Class 12 students Jeeva and Karthika are in love but her parents are against their romance. Jeeva's aggressive streak only complicates matters. Will there be a happy ending for these youngsters?
As the title
flashes on screen, we get below a tagline: a poem of love. This is enough to tell us what Jeeva Sankar is reaching for with this film. This is not going to be merely a love story but an immortal one that is poetic as well. Then, there is the change in the hue of the words — starting in a shade of yellow, the words morph gradually into shades of red. Red as in blood! Blood as in tragedy!
And the film opens in an ethereal place where the heroine is seen running towards something. And we cut to the hero, who is in prison and about to be taken to the court. And as the police van makes its way to the court, it slows down and we are shown two school boys outside eyeing their classmate. A thin smile plays on the hero who is seeing this from the van. If you hadn't noticed the hints in the title card, this opening tells you all about the film — it is a school romance, the hero has committed a crime, and the heroine is dead.
With such blatant giveaways, when Jeeva Sankar cuts to the past and narrates the love story of Jeeva and Karthika, who are in their final year in school, we very much know where the story is heading. And, that is
biggest trouble — the audience knows what to expect. But the director takes his own sweet time in telling this story that after a point, the film becomes a test of patience. And, it is told with such earnestness (this is after all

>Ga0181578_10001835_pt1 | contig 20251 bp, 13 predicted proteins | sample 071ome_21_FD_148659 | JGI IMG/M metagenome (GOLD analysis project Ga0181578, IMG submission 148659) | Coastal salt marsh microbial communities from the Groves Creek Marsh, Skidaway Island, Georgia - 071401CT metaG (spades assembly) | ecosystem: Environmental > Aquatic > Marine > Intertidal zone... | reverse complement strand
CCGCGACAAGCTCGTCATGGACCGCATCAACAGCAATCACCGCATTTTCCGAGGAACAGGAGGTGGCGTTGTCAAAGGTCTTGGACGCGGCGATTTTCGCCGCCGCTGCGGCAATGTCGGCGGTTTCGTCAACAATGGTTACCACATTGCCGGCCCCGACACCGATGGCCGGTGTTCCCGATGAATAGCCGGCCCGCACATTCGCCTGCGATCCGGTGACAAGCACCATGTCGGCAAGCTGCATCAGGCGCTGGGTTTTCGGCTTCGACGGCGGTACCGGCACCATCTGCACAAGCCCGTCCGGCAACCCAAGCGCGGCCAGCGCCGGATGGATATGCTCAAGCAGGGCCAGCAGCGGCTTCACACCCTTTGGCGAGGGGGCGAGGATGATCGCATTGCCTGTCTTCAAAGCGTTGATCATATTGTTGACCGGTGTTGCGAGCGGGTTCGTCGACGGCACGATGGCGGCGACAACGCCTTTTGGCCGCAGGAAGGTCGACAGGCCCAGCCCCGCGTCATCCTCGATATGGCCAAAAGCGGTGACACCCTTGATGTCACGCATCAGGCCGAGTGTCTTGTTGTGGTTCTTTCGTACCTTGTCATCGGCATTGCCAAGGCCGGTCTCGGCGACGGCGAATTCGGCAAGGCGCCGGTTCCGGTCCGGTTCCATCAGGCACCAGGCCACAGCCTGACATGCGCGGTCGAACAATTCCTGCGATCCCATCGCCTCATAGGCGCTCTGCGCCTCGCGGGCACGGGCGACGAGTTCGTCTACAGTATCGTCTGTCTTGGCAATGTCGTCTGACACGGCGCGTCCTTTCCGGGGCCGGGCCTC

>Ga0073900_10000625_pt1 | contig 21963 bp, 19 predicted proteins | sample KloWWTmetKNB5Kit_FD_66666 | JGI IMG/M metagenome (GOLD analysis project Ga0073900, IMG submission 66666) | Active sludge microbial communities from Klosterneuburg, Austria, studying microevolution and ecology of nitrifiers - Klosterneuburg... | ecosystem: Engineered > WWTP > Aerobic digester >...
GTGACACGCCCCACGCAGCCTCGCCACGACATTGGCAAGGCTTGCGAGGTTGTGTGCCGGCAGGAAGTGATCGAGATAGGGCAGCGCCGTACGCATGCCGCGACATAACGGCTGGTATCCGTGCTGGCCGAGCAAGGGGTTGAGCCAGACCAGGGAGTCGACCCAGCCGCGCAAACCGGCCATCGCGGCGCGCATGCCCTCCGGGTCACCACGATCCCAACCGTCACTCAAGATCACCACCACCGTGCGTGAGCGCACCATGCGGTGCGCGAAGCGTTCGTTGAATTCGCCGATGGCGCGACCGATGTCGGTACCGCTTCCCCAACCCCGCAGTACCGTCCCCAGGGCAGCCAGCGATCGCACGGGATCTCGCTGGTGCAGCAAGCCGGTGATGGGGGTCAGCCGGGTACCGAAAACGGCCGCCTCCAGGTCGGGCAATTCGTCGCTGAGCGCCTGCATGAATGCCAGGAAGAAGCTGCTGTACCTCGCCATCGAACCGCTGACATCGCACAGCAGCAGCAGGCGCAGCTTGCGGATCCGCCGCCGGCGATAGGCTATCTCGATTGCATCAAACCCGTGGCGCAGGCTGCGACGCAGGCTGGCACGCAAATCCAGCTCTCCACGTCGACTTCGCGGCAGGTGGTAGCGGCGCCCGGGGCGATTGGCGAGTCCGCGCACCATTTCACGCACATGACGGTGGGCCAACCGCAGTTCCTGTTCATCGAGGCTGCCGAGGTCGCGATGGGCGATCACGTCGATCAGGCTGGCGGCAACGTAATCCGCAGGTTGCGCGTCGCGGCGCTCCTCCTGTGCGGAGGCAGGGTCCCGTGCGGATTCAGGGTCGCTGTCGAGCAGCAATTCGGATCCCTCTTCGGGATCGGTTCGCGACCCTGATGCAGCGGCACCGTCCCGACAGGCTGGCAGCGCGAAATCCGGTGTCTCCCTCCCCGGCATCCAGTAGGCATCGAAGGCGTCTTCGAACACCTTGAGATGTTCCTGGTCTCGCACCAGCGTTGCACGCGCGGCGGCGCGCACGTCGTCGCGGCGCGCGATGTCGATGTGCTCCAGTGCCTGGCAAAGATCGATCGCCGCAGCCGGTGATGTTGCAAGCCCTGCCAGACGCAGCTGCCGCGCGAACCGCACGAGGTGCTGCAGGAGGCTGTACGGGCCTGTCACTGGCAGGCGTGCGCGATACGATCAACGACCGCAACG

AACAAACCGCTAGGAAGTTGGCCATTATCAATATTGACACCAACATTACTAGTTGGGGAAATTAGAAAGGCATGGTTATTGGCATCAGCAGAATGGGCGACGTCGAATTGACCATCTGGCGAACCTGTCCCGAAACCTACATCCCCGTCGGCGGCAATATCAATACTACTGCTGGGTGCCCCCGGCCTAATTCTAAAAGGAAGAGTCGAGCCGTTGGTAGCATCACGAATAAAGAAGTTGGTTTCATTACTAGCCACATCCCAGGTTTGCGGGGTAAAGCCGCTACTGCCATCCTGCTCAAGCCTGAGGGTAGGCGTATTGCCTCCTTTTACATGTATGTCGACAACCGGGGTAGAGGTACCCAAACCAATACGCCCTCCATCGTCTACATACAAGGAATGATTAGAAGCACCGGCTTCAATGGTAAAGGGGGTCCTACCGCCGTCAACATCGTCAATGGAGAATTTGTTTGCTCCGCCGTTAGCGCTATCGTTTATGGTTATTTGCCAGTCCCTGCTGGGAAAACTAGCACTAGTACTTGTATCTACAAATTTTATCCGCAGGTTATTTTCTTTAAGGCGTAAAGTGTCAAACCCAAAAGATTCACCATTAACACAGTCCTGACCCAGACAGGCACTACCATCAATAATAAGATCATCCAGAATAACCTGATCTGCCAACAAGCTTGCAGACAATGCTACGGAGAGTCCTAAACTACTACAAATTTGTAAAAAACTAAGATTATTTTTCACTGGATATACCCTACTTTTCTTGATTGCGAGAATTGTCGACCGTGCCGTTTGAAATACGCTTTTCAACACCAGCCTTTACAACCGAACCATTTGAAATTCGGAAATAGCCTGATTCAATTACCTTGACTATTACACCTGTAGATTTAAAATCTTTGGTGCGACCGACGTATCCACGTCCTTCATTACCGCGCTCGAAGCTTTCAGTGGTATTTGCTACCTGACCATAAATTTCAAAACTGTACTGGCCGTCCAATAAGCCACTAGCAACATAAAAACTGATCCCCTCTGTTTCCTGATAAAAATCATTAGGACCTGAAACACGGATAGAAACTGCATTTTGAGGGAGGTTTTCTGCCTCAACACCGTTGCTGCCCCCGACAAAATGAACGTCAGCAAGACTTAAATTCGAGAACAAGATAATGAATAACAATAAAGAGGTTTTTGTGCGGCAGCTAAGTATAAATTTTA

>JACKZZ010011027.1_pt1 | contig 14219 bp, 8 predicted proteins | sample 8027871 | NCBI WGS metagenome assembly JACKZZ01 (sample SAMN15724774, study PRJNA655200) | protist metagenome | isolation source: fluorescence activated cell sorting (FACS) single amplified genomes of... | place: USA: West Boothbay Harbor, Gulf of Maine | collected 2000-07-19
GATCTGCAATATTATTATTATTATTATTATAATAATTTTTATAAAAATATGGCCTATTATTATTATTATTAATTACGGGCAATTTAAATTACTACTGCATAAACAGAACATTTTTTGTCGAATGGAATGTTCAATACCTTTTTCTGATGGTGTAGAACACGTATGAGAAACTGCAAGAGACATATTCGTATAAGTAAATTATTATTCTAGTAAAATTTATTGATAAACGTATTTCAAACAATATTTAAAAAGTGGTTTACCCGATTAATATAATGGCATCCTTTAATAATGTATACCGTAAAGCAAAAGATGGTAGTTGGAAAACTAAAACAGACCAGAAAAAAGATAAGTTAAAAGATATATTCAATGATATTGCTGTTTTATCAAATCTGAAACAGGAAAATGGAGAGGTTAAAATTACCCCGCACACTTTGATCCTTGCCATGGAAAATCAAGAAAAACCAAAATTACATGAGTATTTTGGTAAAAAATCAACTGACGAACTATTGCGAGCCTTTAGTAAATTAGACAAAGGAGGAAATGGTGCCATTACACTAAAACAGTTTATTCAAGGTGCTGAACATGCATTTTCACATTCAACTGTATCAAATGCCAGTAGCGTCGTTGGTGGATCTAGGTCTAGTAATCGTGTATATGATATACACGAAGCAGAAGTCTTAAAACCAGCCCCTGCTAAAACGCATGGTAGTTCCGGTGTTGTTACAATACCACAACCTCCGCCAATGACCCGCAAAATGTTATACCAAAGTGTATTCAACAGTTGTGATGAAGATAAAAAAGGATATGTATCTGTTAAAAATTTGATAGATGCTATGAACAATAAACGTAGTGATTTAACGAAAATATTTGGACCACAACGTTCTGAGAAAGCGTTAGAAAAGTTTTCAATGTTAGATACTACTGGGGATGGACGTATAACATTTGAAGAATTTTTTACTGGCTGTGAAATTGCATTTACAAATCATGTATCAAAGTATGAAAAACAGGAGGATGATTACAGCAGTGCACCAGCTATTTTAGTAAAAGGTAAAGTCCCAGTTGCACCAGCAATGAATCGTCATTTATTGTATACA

) that the need to be an epic puts a strain on the narrative and often weighs down the film.
That doesn't mean the film isn't without its moments. The manner in which Jeeva and Karthika express their love for the first time is nicely captured. Refreshingly, it is the girl who tells it first (the boy, in fact, goes to her on behalf of his friend who is in love with her). The parents on both the sides feel real and the character of Jeeva's stepfather is unique. He cares for the boy and even understands him but at the same, realizes that he does not have much of a say in his life and so cannot force Jeeva beyond a point. Aroul Djody wonderfully underplays this role. The two or three scenes inside police stations are handled nicely. The inspectors are not made into monsters but are shown as normal men in authority. Even when a bribe is offered, it is staged in a casual, non-judgmental manner.
The film is set in the late 80s and we get the mandatory period movie touches — Jeeva rides a TVS 50, the characters use rotary dial phones, the lovers write letters (which, of course, never reach the intended person), Ilaiyaraaja songs play in the background, Rajini-Kamal posters are seen... But the romance doesn't have a zing to it even in happier times. We don't fully see the excitement of teenaged love despite Ghibran's score trying hard to create a sense of exhilaration. We are hardly invested in this romance and once things take a dark turn, we only start feeling that Jeeva and Karthika are not just immature individuals but also irresponsible ones who fail to see that love is just a part of life. The climax, which is regressive in a way, only reinforces this notion.
Jeeva's character is also somewhat inconsistently written. He is shown as someone who sets fire to a bike in retaliation, who breaks into the empty house of his lover in the middle of the night, thrashes people in the middle of the road, but we are asked to believe that his odd and aggressive behaviour (which is quite
-ish) is just, as the psychiatrist puts it,
. We are unable to accept that argument but with Karthika, we easily buy into the character's dual nature — she is a girl who is bold enough to propose to the boy that she is in love with but is a coward when it comes facing her family. Also, Mia George pulls off the role quite well, unlike Sathya (a bit stocky for a school student), who is convincing when he has to be a brooding young man but is unable to be expressive when it comes to the romantic and emotional scenes.